Deep breath, inhale. Hold it, exhale.
It’s happening! I’m writing a book! Well, more like editing a book, seeing as it already exists in draft format, but it’s official. I am so incredibly excited to be able to announce that my debut YA Fantasy Novel, ‘The Life-Giver’, will be published in Spring 2022 by Parliament House Press (see their announcement here)!
It’s real! It exists! It even has a goodreads listing, look here!
I’m absolutely ecstatic. I was only querying for less than three months before I received this offer, and I don’t have a literary agent, so these past few weeks have been a wild ride and a steep learning curve. I plan to write in more detail about the process in the future, along with my experiences and what I would have liked to know going in, but safe to say I am thrilled with the result. It’s a cliché to say it, but signing a publishing contract is genuinely a dream come true.
I wish I could tell little Jase, sitting scribbling stories on whatever scrap bits of paper they could find lying around, that I made it. I’m going to be a published author. We did it, little one. We made it.
I can’t wait to share the story with you all. It’s set in an underground city and has a girl who can talk to the Sun God in her dreams, corruption in the Council, a grumpy outsider who the MCs have to learn to trust, and deeply platonic relationships (my little ace heart is happy). Oh, and a very shy main character who just wants to stay out of trouble (spoiler: he doesn’t succeed).
It’s been a long, tough journey. I’ve suffered badly with ill health, especially over the past seven years, and had to wave goodbye to more than one dream in that time. Severe ME will do that to you – seep into every aspect of your life and slowly take away every single thing that you hold dear.
I couldn’t read or write for six months straight shortly into drafting this novel. I had to write it in bits and pieces, in short half-hour spurts of clarity when the brain fog lifted just enough to allow me a few minutes of brainpower. Some of it I wrote in hospital. Some of it I don’t even remember writing, because the fatigue and pain of my illness has robbed me of those memories (but hey, getting to read it back and rediscover those passages is fun!). I used up endless bouts of precious energy drafting this thing, because I had a story to tell, and I felt like I needed to get those words on a page to tell it.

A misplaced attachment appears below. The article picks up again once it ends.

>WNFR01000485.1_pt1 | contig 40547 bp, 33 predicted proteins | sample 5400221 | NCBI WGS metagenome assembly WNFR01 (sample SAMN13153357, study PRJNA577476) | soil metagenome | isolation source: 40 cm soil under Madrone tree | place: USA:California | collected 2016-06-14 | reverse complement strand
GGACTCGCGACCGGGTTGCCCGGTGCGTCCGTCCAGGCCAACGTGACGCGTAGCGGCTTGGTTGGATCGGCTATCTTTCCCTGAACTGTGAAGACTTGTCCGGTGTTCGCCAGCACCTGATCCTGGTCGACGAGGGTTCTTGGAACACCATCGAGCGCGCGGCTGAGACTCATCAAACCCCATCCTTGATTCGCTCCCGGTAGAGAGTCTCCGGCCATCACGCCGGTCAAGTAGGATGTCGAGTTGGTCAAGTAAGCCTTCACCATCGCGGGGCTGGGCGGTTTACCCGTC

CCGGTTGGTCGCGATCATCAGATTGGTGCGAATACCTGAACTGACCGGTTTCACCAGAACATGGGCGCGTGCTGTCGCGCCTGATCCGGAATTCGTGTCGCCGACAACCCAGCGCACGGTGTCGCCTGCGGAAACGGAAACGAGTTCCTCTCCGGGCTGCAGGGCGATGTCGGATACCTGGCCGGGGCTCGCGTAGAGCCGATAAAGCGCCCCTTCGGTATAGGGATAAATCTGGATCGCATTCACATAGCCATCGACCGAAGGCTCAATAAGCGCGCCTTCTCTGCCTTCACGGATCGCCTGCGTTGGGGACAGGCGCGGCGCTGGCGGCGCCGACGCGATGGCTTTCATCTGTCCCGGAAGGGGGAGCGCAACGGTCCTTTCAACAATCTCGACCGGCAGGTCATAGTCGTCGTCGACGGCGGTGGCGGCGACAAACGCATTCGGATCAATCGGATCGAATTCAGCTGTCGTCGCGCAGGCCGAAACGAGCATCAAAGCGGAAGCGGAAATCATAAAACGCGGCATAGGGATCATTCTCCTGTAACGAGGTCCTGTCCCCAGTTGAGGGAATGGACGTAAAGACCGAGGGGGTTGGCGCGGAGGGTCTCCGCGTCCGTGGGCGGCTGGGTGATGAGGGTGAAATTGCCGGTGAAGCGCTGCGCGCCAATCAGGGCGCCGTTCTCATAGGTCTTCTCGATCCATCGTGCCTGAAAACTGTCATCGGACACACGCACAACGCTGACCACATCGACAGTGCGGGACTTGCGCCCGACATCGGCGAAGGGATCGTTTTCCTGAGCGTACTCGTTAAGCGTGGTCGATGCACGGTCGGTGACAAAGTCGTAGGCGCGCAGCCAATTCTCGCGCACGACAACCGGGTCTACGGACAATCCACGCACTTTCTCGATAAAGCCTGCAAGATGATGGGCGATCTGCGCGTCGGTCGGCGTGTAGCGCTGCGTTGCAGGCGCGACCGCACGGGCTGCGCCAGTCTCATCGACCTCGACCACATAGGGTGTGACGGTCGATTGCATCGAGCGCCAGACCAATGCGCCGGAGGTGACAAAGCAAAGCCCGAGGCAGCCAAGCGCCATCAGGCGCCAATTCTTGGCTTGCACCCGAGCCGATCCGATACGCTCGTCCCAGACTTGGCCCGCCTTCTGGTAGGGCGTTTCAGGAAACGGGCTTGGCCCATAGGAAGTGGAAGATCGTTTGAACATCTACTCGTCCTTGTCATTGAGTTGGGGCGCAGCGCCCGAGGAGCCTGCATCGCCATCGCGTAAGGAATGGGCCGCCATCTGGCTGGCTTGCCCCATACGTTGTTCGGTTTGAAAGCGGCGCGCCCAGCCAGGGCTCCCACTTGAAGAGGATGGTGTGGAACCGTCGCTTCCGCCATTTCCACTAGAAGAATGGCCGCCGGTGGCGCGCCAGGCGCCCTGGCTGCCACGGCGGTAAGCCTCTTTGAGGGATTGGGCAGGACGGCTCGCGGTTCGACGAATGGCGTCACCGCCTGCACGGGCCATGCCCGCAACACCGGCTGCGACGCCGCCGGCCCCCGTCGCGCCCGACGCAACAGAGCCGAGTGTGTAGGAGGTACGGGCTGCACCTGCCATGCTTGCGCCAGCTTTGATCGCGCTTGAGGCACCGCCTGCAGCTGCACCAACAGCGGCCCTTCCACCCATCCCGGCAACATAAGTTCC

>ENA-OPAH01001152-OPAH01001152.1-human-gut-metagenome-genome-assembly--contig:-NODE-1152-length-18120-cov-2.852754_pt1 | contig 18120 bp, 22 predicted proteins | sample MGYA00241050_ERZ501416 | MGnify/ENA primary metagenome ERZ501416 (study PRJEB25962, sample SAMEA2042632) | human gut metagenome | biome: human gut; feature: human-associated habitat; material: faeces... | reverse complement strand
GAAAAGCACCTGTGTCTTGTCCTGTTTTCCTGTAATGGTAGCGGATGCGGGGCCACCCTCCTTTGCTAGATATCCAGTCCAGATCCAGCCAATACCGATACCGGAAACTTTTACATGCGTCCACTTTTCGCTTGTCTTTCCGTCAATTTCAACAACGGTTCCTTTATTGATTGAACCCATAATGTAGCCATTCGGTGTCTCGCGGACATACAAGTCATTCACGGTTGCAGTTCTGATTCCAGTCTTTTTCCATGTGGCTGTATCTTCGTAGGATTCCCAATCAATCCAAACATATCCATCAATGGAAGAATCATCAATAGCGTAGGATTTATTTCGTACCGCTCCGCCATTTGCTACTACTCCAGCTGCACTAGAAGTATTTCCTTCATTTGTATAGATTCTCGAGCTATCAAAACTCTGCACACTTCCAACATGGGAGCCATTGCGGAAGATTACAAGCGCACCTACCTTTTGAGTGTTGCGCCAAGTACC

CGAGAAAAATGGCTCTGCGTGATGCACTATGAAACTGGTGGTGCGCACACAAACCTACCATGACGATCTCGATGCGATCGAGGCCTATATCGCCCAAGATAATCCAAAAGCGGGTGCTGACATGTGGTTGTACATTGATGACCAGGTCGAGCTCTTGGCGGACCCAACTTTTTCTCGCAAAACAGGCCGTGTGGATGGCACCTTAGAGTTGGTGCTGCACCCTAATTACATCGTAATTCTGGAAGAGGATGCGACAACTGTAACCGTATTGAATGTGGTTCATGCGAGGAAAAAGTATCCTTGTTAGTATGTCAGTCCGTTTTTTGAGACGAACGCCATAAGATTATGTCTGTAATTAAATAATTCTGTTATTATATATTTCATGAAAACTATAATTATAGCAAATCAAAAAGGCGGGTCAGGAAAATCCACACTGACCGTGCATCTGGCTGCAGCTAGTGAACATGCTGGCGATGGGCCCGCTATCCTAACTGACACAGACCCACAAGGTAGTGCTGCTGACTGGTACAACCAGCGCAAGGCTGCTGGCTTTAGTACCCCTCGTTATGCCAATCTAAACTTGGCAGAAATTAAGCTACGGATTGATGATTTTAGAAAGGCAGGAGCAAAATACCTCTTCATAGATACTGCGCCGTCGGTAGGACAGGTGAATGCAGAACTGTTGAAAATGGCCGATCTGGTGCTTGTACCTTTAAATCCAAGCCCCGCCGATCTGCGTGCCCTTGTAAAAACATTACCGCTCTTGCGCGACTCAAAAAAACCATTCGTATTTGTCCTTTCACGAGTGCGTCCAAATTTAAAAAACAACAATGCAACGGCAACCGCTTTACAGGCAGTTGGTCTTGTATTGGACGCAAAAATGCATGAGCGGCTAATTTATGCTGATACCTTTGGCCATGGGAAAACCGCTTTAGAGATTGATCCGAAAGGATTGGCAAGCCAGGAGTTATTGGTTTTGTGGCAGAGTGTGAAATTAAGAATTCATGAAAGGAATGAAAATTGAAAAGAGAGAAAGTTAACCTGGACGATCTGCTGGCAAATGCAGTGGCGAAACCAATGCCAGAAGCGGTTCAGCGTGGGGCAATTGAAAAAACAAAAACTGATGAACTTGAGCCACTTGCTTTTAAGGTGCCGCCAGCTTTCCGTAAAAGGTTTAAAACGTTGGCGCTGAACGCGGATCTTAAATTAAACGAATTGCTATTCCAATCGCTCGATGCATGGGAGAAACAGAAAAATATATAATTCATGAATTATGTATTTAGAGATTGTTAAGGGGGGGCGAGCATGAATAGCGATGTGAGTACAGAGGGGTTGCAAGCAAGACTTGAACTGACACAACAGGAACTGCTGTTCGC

And now, someone else believes in it.
I hope, one day, you will believe in it too. I hope one day you’ll be able to hold its pages (or stare at it in ebook form, or listen to it’s audiobook) and get to know the story I have to tell. I hope you’ll love it as much as I do – or at least part of the way there, because by this point I’m borderline obsessed with my characters and that’s maybe a bit much to expect from all of you reading this. (Or maybe not. Maybe you will love my characters and my words and my world and– I’m getting ahead of myself).
It’s been two and a half painful years of drafting for this story to come about. Its origins lie in my GCSE coursework, of all things – and I will forever be grateful to Miss Butler, the English teacher who took a look at what 15-year-old me had written and told me it read like a page out of a novel. She inspired me to develop the story into what it’s become today, over a decade later.
It’s been through a lot of change, of course, and I suspect there is more change to come as I get truly stuck into the editing process. I’ve had help along the way, from organisations and from my very closest friends (you know who you are). And I am excited. Now someone else believes in my novel, which honestly means more than I ever expected it to.
Those hours and days and weeks and months of pain and fatigue have ended up worth it, because I have a story to tell, and now I get to share it with the world.
We did it, little Jase. We told our story.
And now I get to share it with you, too.